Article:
In the Aadhaar-5 Verdict, referring to the definition of “Money Bill” and the meaning and purpose of the word ‘only’ used in Article 110(1) of the Constitution, Ashok Bhushan, J. had observed that legislative intent was that the main and substantive provision of an enactment should only be any or all of the sub-clauses from (a) to (f). In the event the main or substantive provisions of the Act are not covered by sub-clauses (a) to (f), the bill cannot be said to be a “Money Bill”. It was further observed that the use of the word ‘only’ in Article 110(1) has its purpose, which is clear restriction for a bill to be certified as a “Money Bill”. It was, hence, observed that the Aadhaar Act veers around the government’s constitutional obligation to provide for subsidies, benefits and services to individuals and other provisions are only incidental provisions to the main provision. Therefore, the Aadhaar Bill was rightly certified by the Speaker as a “Money Bill.

It is pertinent to note that Chandrachud, J was the lone dissenting judge in the 4:1 Aadhaar-5 verdict and he was also the part of the 5-judge bench that referred the issue of validity of Finance Act being passed as Money Bill to a 7-judge bench. In his minority opinion in the Aadhaar-5 verdict, Chandrachud, J had, referring to the word ‘only’ in Article 110(1) of the Constitution, observed that the pith and substance doctrine which is applicable to legislative entries would not apply when deciding the question whether or not a particular bill is a “Money Bill”. He had held,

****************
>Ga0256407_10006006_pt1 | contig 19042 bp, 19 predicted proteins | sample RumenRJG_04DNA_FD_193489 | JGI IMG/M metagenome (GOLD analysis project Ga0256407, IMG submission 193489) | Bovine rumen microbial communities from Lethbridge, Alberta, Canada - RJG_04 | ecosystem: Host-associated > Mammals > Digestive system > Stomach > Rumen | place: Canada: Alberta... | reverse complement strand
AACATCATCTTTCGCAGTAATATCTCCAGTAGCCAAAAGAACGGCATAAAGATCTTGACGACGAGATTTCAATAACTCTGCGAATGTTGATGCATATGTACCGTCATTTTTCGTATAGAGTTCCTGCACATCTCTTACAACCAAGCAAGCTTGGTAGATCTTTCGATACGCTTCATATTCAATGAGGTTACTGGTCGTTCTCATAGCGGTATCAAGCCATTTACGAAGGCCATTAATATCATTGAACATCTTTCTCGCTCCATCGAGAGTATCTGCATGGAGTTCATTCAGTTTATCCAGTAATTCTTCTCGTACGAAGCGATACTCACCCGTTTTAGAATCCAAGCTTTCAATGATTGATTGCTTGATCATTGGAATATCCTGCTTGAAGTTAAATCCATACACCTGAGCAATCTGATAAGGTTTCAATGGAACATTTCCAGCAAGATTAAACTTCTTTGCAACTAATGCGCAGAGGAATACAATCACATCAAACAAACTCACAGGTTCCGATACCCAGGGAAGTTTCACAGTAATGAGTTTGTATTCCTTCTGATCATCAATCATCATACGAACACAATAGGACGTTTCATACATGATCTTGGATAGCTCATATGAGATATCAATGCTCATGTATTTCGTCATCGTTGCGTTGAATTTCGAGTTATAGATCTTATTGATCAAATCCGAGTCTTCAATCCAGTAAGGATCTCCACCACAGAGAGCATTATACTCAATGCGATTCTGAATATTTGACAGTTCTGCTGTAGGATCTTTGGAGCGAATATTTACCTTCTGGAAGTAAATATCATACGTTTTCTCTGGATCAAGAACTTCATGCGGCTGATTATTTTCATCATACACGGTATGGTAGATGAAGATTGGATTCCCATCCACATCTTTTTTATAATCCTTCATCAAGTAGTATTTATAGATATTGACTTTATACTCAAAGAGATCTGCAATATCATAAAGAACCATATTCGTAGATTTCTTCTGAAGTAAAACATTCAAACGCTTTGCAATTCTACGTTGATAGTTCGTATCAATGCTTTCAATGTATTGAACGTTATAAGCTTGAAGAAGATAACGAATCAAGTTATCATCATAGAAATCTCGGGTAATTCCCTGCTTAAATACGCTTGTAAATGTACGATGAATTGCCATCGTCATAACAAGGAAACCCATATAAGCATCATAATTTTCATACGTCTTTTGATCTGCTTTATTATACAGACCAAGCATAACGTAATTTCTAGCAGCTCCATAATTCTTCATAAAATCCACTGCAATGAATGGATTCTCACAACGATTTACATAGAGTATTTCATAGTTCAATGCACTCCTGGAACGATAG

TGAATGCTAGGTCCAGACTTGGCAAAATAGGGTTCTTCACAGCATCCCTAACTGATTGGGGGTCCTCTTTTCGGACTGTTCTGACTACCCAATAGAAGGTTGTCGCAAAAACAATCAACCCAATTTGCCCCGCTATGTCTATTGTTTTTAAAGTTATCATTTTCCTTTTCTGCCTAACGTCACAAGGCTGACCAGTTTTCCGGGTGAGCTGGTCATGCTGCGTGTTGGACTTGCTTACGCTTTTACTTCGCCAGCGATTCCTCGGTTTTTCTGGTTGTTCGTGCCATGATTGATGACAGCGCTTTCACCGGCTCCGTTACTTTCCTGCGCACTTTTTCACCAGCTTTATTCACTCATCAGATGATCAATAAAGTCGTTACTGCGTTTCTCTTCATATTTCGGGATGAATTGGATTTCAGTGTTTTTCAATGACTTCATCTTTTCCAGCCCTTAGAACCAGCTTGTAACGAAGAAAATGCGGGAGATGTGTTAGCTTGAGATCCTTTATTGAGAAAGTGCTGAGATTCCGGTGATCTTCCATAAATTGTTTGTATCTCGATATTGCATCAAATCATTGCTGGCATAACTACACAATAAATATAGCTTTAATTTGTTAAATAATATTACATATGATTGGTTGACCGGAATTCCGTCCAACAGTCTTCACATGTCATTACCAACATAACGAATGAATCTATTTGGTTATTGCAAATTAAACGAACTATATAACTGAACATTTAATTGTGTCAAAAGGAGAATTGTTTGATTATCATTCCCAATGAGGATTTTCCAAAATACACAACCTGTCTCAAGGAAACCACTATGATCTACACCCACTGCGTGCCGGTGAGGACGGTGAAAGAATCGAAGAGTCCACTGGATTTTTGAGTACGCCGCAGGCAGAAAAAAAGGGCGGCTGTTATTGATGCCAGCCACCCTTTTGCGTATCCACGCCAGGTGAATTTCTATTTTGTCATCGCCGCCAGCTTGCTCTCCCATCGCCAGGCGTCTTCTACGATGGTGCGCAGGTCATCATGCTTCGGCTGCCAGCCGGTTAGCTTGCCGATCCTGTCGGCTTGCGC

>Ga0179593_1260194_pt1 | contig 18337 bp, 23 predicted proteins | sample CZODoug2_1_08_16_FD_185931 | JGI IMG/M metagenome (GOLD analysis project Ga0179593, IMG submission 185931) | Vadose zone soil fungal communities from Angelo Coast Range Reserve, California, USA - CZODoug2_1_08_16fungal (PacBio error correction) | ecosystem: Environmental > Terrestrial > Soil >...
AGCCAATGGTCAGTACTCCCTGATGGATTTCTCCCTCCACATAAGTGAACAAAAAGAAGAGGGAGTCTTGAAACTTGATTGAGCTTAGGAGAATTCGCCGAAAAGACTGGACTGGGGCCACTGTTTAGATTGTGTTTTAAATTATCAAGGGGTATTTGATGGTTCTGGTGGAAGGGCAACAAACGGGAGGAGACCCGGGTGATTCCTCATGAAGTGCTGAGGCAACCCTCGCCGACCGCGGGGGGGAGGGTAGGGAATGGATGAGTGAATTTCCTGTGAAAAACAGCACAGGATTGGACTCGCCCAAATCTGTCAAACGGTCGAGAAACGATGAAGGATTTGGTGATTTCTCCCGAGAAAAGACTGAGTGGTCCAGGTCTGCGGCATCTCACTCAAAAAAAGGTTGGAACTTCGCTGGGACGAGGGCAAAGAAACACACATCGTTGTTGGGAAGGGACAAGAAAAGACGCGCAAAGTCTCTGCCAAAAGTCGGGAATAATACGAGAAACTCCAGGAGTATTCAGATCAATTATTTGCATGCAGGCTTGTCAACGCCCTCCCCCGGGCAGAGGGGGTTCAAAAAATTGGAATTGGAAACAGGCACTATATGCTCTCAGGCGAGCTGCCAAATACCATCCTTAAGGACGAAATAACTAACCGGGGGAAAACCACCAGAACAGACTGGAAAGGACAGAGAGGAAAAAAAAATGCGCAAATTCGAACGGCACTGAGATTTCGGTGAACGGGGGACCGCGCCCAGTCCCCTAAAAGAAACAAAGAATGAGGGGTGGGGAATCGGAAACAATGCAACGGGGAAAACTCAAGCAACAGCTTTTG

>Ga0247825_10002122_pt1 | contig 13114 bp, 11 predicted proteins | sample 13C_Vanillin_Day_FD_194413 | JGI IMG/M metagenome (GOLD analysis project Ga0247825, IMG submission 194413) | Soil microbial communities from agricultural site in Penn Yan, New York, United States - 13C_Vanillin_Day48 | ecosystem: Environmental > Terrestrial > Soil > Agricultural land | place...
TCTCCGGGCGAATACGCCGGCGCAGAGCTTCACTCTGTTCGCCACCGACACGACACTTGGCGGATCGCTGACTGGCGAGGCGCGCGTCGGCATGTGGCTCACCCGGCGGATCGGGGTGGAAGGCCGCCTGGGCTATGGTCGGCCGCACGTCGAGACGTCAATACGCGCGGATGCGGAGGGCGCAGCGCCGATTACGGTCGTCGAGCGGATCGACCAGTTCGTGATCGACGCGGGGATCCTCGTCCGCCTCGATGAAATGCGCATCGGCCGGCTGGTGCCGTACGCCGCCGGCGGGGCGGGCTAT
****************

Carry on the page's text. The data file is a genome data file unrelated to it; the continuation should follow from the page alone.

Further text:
“the Money Bill must deal with the declaration of any expenditure to be charged on the Consolidated Fund of India (or increasing the amount of expenditure) and, therefore, Section 7 of the Aadhaar Act did not have the effect of making the bill a Money Bill as it did not declare the expenditure incurred on services, benefits or subsidies to be a charge on the Consolidated Fund of India.”

Noticing that the majority judgment in K.S. Puttaswamy (Aadhaar-5) did not elucidate and explain the scope and ambit of sub-clauses (a) to (f) to clause (1) of Article 110 of the Constitution, a legal position and facet which arises for consideration in the present case and assumes considerable importance, the Court, held